- The femme fatale theme constitutes the straightest forward and most open strike on traditional womanhood as we know it today. This type of character constantly refuses the social norm of being a loving mother and a faithful and loyal wife. The idea of marriage for the femme fatale is very confining and tedious. She uses her skills of deceit as well as her sexual attractiveness to secure her independence from the institution of marriage. She remains passionately and viciously independent even after her destruction becomes unavoidable.... [tags: Dido, Aeneid, Virgil, Carthage]
1115 words (3.2 pages)
- Keechie: Femme Formidable INSTRUCTOR'S COMMENT: This is an extraordinarily accomplished essay: beautifully written, critically perceptive, and nicely related to the critical discourse on Altman and film noir. Saving the quotation from Anderson for the very end is a nice touch because it brings the reader back to the frame of reference: the process of adaptation. The little note about first shots of Cora in two versions of The Postman Always Rings Twice makes an extremely clear point of comparison with which to think about Altman's very different agenda.... [tags: Film Movie Essays]
1646 words (4.7 pages)
- ... It is vital to relook into the attitudes, brought forth unconsciously, when interpreting films. The overgeneralization of the “femme fatale”, is a rigid stereotype that disregards true portrayal of women. Furthermore, this leads to the reflection of “femme fatale” onto women in reality, causing a blur between oneself and the imposed personality. Additionally, the exaggerated use of heroines as the sole exemplar of women conceals the gender prejudice and injustice rampant in society. As such, culture variations results in the use of “femme fatale” to categorize “femme modernes” to cope with the fear of changing gender roles and in turn, the term “tabula rasa” is employed to discriminate w... [tags: “femme fatale, prejudice, hierarchy]
567 words (1.6 pages)
- The Yellow Wallpaper, the female protagonist is described as having “typical nervous depression—hysterical tendency” a euphemism to explain the woman’s behavior that is in conflict with the patriarchal view (Gilman, 1892). The Yellow Wallpaper is an example of how mental illness has long been utilized as a plot device to explain the actions of the femme fatale that do not conform to the patriarchal or societal views. Femme fatales are characterized as a woman who tempts men into dangerous and usually destructive circumstances (Snyder, 2001).... [tags: Gender, Gender role, Femme fatale, Feminism]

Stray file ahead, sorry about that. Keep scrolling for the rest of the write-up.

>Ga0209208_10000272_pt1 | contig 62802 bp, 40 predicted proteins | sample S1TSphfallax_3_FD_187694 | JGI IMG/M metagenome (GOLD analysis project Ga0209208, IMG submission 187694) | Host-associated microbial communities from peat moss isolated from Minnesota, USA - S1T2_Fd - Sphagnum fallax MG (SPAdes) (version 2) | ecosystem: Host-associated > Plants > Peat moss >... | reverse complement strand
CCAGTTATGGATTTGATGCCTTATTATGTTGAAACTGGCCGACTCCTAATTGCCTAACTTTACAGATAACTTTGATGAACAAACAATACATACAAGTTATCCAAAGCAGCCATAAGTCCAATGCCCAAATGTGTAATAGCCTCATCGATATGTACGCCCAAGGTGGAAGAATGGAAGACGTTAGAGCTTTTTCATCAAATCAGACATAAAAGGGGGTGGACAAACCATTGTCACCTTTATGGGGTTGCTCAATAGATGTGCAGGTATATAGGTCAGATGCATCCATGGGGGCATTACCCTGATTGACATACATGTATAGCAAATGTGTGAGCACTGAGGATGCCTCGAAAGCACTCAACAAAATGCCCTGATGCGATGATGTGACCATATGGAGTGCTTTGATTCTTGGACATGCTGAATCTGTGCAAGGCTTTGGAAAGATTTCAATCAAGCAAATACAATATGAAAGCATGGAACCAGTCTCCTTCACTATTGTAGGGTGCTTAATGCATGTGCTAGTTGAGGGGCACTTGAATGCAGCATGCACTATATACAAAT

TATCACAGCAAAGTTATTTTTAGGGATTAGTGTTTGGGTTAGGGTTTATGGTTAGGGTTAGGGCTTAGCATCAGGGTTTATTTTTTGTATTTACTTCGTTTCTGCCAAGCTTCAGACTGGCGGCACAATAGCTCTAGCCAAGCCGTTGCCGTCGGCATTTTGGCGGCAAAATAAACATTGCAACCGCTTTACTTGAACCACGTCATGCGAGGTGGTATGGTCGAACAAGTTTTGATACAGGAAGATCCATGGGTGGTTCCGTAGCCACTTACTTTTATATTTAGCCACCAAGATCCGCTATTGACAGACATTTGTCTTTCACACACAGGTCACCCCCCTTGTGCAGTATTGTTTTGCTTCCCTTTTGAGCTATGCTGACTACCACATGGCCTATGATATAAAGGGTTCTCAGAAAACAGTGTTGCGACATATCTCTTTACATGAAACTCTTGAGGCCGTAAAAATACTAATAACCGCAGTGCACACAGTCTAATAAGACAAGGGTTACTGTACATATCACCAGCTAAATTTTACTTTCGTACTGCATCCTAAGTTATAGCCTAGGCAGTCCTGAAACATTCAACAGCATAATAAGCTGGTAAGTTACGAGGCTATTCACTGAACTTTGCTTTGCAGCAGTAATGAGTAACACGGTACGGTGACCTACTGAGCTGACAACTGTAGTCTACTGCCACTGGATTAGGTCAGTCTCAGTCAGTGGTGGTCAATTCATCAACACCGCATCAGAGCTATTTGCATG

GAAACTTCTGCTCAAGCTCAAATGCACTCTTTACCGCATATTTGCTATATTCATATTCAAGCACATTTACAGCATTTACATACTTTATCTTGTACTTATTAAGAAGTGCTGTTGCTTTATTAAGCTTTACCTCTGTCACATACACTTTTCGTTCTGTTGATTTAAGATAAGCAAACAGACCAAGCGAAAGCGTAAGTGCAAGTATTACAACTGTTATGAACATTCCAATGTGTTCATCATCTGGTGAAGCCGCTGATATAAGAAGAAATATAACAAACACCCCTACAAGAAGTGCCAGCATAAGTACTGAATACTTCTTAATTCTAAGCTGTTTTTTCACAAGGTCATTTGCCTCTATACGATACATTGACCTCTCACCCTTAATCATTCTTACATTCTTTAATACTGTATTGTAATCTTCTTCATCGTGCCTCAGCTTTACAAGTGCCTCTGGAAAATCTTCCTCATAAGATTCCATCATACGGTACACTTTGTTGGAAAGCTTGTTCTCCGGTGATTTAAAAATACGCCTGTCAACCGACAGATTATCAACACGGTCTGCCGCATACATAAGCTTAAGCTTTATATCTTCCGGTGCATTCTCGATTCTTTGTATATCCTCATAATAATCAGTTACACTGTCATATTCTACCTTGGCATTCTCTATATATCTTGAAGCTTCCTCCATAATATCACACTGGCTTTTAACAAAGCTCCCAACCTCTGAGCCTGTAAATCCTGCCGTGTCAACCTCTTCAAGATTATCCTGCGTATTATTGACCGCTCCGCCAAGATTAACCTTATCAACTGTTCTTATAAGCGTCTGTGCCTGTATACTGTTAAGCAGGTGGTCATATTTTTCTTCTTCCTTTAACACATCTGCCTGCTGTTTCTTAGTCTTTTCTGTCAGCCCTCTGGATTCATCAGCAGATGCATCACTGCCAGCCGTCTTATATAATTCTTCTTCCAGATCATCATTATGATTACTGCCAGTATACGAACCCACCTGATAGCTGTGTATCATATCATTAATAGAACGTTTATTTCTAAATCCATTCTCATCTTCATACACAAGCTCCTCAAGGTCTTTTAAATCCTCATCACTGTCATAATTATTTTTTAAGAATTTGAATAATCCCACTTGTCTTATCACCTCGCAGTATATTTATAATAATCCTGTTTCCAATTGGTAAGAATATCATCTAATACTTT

1302 words (3.7 pages)
- “There never was a woman like Gilda!” This American black-and-white film noir directed by Charles Vidor in 1946, starring Rita Hayworth, was showing indeed a new type of American woman: the independent femme fatale with a heart. The “film noir” is a “genre of cinematographic film marked by a mood of pessimism, fatalism, and menace. The term was originally applied (by a group of French critics) to American thriller or detective films made in the period 1944–54” (Oxford Dictionary). It usually includes the perspective of an antihero facing the violence of an urban and modern environment.... [tags: Gender, Woman, Femme fatale, Gender role]
1744 words (5 pages)
- ... (Ellis 120) Alex monstrosity is shown at the end of the movie when she tries to kill Beth. In Contrast, Alex was portrayed as independent, successful and tough woman in a man world. “She has a man's name, smokes, and drinks and uses unladylike language, suggesting that she identifies with the tough, competitive man's world and thus is behaving inappropriately. Alex lives in New York City, which stands for anonymity, urban sophistication, sin and fast track living.” (Bromley & Hewitt 20) Alex is what most women want to become successful and powerful; however, some of them want a family also, but it is sometimes difficult to have both.... [tags: Geoffrey Chaucer, Garden of Eden, Adam, Eve]
1154 words (3.3 pages)
- ... She is very mysterious as well as coy when it comes to withholding information from detective Marlowe. Vivian does show vulnerability over time as she develops feelings for Marlowe amidst the dangerous environment they are inhabited. However, the younger sister Carmen Sternwood played by Martha Vickers could have a femme fatale essence about her. The meeting between Marlowe and Carmen is both edgy and seductive as the shot pans from the ground then proceeds to her figure to present an overly flirty Carmen.... [tags: femme fatale, shadows, film]
1515 words (4.3 pages)